Friday, October 24, 2008

It was only a matter of time!!

A woman was arrested for killing her virtual husband.  Well.... ex-husband.  He divorced her with no warning on the online game MapleStory so she hijacked a password, hacked the system and killed his virtual persona

5 years jail time is possible

See the full article on Wired:

Tuesday, October 21, 2008

Touch through Tech

I have heard a lot in the news lately about people disconnecting or tuning out because of Tech. The Daily Herald recently published an article entitled Toys creating distance.

The ideas in the article certainly can be true, but it isn't always so. I recently took a new job and was introduced to twitter. Twitter allows me to follow friends and recieve text message updates. It also allows me to send a 'tweet' to all my followers (sometimes referred to as tweeple or tweeps) One thing that has happened is I have been able to reconnect with a colleague Darren Draper. He has a lot of good things to say and last weekend I commiserated with him during his Stats test. I couldn't actually help him since I don't know a 't score' from a tea cozy, but this demonstrates what I think also happens with tech. People are learning to touch through tech. We follow each other. We listen to each other. We know each other. I have recently also added some Facebook buddies friends folks. People I hadn't seen since high school. I honestly was reluctant because my memories of high school were of these people largely ignoring me or worse .... but it has not only been painless it has actually been more rewarding than I imagined.

Students are doing this. They touch through tech. Our community may not include only people we know and see face to face but the people we interact with online. With more and more tech available the formation of online communities will only get bigger and more important to the members of that community. The 'toys' actually can encourage interaction. In one study adolescents were shown to switch from asynchronous text messaging to synchronous methods like instant messaging and f2f discussions:
To study the communicative
purposes of text messaging, one study asked
ten adolescents (five boys and five girls) to
keep a detailed log of the text messages that
they sent and received for seven consecutive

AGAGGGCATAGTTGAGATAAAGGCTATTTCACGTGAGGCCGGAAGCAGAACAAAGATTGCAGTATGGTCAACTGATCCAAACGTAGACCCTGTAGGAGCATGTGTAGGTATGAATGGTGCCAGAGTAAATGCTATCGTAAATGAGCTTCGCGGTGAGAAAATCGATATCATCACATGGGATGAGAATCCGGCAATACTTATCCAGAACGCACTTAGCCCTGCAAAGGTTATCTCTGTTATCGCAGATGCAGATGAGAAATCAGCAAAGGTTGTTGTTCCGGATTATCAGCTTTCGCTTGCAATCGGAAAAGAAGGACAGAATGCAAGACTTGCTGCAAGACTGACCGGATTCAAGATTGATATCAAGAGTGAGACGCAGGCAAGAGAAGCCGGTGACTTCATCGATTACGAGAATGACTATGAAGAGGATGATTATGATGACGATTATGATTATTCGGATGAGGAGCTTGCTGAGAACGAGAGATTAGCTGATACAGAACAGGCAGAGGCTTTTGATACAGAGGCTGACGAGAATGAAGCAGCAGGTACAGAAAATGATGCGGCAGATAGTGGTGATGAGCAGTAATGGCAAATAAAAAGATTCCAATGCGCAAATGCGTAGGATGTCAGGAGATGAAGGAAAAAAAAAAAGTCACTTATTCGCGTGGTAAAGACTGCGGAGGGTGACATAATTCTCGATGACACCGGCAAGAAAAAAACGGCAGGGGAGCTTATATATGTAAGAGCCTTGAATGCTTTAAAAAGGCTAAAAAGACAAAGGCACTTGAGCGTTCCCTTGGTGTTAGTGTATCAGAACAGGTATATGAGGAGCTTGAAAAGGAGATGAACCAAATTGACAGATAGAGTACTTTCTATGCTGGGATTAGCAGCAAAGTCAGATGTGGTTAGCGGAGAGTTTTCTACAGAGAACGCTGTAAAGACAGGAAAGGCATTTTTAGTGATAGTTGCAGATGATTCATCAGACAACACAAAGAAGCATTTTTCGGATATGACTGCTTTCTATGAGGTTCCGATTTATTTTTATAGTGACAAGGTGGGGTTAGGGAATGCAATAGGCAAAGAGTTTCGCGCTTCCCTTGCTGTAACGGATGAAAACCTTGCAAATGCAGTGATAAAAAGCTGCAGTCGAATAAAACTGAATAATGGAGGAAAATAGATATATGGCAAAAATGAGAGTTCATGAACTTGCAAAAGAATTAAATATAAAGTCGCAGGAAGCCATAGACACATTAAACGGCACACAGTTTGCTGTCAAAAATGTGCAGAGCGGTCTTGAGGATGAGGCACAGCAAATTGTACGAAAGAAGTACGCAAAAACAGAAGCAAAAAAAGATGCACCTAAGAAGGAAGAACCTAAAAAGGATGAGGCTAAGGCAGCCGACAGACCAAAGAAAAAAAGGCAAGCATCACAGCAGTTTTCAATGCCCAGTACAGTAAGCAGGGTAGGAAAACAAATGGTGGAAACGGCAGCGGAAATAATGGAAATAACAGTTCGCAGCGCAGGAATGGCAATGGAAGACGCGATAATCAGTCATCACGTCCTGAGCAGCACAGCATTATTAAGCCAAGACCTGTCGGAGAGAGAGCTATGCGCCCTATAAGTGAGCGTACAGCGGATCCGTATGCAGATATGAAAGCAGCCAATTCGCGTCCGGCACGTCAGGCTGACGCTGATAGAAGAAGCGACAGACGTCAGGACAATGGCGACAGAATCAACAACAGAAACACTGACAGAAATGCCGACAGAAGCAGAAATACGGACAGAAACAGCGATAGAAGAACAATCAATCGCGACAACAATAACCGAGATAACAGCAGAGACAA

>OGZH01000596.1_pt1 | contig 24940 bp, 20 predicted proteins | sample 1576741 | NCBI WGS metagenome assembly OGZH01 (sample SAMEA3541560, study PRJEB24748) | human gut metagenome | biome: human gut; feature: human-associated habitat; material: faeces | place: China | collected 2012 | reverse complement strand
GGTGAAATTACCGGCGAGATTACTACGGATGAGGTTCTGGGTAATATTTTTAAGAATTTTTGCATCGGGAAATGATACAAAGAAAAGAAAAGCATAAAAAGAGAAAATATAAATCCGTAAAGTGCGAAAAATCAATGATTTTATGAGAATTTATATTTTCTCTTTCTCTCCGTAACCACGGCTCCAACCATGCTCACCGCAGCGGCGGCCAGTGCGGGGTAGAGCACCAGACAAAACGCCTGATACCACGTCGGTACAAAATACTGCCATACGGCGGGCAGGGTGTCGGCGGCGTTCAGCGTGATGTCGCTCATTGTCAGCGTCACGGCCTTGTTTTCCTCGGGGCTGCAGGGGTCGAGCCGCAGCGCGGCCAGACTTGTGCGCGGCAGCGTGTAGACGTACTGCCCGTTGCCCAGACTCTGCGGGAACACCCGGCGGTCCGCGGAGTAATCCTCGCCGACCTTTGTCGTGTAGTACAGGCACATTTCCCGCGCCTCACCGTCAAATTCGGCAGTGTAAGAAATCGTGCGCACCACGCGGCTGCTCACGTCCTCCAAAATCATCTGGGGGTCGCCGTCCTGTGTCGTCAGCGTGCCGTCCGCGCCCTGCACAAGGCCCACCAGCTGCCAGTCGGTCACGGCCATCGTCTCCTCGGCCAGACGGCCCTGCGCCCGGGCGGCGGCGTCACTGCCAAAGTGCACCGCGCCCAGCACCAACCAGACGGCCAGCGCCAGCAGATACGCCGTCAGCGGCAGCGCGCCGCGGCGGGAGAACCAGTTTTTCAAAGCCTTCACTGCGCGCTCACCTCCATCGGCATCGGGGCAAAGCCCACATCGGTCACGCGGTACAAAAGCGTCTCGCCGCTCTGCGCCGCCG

days. Analysis of the message logs revealed
three primary conversation threads: chatting
(discussing activities and events, gossip,
and homework help), planning (coordinating
meeting arrangements), and coordinating
communication (having conversations about
having conversations). The teens ended most
text conversations by switching to another
setting such as phone, instant messaging, or

The article was talking specifically about consuming media while walking, commuting or being out in public. I actually agree with one comment strongly. By being involved in my iPod I can maintain my personal space and privacy even when I have to be out with others. This is a defense mechanism that protects us when we are nervous or even slightly afraid in an unfamiliar or uncomfortable space.

I do advocate unplugging, at least once in awhile, but for the most part tech allows us to touch, to create new relationships and strengthen others. I txt my wife regularly now and when our schedules were off I would often talk to her on the phone while I drove to work and she drove home from work Tech can help us touch, connect and relate to both our bigger community and our f2f friends. Now if you will excuse me I need to tweet my tweeps esp my wife.

Reference nod:
Title: Online Communication and Adolescent Relationships
Author: Subrahmanyam, Kaveri; Greenfield, Patricia
Journal: Future of Children
Publication Date: 20080101
Pages: 119(28)
Subject: Internet; Adolescents; Interpersonal Relationship; Anxiety; Time; Privacy; Computer Mediated Communication; Telecommunications; Electronic Equipment; Word Processing; Electronic Mail; Social Networks; Context Effect
ISSN: 10548289
Source: Future of Children, v18 n1 p119-146 Spr 2008
Volume: 18
Issue: 1